Queen's University — Since 1873
4th November 2011

Football's spiritual side

Chaplain Raymond de Souza has been with the football team since 2004

Father Raymond de Souza leads the football team in a prayer before every game.
Father Raymond de Souza leads the football team in a prayer before every game. (supplied by Jeff Chan)

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The football team will follow its usual routine in tomorrow’s OUA semifinal — right up to the pre-game prayer.

“Coach [Pat] Sheahan has the belief that you shouldn’t pray to win a game,” Father Raymond de Souza said. “So I don’t pray for a victory directly.”

De Souza has been the football team’s chaplain since 2004. He’s been on the sidelines for every game but four in that span.

“On the sidelines, when the game is very tense, people will half-jokingly … say that perhaps some divine intervention is needed,” he said. “But half-jokingly is also half-seriously.”

De Souza is the University’s Roman Catholic chaplain and spends most of his time at the Newman House on Frontenac Street. He lives on Wolfe Island and is the parish priest for the Island’s Sacred Heart of Mary.

He teaches Queen’s economics and education courses and writes a weekly column in the National Post.

He said Sheahan invited him to become the team chaplain.

“The players have coaches who help them become good football players and they have professors whose job it is to help them become good scholars,” de Souza said. “My interest is to help them become good men.”

De Souza said Sheahan wants him to offer the players options to pursue their spiritual development.

“Just as a university football team that gave no priority to academics would be lacking … the spiritual dimension is an important part of life,” de Souza said. “That’s what I hope to [offer].”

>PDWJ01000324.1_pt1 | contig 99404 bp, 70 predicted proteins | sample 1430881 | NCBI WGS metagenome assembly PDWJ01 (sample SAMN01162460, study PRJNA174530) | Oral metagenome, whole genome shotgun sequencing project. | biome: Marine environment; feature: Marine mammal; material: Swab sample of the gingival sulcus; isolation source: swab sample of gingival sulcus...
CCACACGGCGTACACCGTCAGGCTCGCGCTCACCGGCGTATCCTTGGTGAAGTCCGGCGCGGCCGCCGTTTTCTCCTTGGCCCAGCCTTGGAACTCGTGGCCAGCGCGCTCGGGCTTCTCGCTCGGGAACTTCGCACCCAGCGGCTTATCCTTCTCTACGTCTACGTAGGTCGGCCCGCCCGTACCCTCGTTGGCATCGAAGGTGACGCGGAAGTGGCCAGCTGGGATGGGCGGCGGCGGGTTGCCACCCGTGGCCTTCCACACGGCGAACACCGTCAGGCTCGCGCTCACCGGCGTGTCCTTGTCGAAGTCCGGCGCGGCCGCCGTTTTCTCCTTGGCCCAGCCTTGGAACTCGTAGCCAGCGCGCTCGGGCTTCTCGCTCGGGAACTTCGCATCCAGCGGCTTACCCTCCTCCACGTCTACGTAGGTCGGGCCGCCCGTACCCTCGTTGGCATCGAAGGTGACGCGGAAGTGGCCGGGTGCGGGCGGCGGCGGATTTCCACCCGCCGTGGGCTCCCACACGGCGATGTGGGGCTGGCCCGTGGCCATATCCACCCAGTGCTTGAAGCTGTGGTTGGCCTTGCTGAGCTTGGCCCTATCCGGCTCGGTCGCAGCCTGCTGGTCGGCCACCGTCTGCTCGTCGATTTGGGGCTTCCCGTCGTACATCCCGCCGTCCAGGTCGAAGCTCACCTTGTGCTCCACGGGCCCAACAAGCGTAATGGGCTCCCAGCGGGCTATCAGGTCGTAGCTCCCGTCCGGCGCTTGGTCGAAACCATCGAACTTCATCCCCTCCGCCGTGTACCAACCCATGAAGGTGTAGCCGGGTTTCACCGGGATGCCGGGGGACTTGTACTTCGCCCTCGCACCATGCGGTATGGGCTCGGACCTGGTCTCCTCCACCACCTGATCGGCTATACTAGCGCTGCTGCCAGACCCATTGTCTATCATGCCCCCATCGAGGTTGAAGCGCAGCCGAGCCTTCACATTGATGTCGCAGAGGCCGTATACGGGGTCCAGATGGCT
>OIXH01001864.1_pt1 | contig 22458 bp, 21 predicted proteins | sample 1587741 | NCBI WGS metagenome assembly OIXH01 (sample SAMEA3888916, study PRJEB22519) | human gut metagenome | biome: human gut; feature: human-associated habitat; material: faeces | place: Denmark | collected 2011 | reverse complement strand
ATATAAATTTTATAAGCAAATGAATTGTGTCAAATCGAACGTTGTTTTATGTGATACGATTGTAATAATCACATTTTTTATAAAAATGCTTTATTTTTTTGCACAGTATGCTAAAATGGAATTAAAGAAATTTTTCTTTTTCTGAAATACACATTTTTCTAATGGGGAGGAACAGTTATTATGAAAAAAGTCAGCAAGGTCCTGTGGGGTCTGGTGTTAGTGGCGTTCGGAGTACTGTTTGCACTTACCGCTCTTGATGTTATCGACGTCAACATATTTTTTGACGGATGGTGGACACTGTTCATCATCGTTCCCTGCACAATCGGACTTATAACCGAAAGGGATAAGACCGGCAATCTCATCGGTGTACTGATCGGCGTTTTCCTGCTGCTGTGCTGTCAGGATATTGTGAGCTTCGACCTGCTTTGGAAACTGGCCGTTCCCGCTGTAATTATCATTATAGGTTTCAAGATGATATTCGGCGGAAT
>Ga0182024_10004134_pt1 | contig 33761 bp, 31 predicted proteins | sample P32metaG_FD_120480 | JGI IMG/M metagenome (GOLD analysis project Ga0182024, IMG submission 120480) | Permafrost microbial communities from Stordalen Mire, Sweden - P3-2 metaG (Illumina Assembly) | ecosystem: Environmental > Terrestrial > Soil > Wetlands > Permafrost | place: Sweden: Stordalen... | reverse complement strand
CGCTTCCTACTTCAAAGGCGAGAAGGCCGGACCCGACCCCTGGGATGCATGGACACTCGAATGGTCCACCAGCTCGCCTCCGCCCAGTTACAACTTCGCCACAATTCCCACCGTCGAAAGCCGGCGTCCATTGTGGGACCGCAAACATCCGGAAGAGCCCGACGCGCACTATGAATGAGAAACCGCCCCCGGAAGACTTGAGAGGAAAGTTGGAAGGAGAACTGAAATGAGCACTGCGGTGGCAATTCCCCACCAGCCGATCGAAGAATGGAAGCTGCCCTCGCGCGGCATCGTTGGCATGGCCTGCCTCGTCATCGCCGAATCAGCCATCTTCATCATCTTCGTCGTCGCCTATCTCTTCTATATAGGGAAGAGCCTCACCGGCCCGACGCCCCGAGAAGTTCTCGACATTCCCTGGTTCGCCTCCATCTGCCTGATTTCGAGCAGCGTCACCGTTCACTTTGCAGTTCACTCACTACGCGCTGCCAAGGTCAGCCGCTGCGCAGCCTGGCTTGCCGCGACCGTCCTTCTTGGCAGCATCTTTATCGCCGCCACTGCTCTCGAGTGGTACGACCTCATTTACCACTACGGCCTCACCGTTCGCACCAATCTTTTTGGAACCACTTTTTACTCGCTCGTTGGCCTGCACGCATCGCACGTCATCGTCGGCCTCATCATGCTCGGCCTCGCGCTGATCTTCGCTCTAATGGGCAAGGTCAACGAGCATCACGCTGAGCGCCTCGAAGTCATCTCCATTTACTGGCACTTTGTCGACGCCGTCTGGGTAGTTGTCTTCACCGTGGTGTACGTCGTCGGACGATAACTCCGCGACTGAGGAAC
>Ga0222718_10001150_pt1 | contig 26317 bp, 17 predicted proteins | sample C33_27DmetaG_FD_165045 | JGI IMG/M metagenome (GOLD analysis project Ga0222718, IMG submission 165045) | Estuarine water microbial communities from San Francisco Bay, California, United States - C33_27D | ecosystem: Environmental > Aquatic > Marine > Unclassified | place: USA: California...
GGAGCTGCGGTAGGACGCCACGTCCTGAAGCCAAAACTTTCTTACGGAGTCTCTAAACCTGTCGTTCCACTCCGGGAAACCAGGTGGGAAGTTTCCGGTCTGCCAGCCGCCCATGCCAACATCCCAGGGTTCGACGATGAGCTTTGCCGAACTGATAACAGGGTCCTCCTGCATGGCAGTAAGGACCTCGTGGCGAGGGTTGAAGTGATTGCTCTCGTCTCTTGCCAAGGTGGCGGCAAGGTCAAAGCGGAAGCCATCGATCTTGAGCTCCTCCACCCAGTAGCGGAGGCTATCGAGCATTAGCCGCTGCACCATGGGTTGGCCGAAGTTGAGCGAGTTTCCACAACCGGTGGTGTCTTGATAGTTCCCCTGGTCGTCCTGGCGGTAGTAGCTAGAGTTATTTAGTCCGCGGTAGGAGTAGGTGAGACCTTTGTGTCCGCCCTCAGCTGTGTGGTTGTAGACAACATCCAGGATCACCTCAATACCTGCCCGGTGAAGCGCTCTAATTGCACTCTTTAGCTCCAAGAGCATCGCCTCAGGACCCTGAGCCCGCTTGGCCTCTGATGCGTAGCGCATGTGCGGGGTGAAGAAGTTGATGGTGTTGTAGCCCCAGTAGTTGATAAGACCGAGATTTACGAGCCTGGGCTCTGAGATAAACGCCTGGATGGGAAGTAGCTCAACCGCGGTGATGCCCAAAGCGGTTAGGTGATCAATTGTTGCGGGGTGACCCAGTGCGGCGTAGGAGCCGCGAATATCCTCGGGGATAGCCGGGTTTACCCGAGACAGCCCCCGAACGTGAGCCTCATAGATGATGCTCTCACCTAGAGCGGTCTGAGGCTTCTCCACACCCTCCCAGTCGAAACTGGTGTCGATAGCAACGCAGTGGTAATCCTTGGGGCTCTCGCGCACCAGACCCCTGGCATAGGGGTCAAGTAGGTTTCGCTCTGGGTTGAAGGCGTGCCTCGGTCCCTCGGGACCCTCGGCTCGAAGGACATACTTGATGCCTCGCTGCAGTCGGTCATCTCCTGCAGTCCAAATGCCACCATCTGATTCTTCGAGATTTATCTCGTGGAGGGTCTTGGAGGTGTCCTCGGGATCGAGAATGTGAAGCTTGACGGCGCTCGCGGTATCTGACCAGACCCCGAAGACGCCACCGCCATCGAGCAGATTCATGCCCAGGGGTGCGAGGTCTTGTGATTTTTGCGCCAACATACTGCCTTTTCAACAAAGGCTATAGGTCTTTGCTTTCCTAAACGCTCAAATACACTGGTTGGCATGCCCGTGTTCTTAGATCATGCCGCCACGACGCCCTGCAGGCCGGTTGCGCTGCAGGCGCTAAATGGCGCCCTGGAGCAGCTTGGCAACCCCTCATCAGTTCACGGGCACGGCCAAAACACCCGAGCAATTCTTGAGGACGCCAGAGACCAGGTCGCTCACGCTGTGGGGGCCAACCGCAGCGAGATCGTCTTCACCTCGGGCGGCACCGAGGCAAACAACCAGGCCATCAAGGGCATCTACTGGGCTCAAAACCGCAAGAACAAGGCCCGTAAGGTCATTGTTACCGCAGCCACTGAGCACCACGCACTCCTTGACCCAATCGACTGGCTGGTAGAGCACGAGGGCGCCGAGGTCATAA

In addition to the weekly pre-game prayer, de Souza holds a team chapel session every Thursday night and attends practice twice a week.

De Souza’s role as the football team’s chaplain is different from his conventional chaplain’s role because the players aren’t all Catholic. But he said the team is “probably 99 per cent nominally Christian.”

“The team, much like the University, is mostly Christian, so we talk about things from a general Christian point of view,” he said. “But even then, much of what we talk about isn’t even specifically Christian.”

De Souza said he usually gets about 15 players at his voluntary chapel sessions.

“We have a discussion which I lead on topics that are of interest to the spiritual life,” he said. “It’s not geared to any particular [faith], but to address the question of ‘where’s the spiritual life in my life?’”

De Souza’s eight years of experience with the football team mean he’s one of the longest-serving staff members. Sheahan said de Souza has become a useful outlet for players with issues they don’t feel comfortable talking to the coaching staff about.

“Although I always invite the kids to come and talk, there’s not always that comfort level,” Sheahan said. “He’s non-threatening and experienced in ways that others are not.”

Sheahan said there has never been negative feedback from his players about de Souza.

“The guys who partake really like it,” he said. “There are some guys who have no interest, but generally speaking, they all like having him around.” Quarterback Billy McPhee routinely attends sessions and talks to de Souza weekly. He said de Souza brings mental and spiritual considerations to the team that otherwise might not be there.

“He’s definitely a bigger part of the football team than most people would think.”

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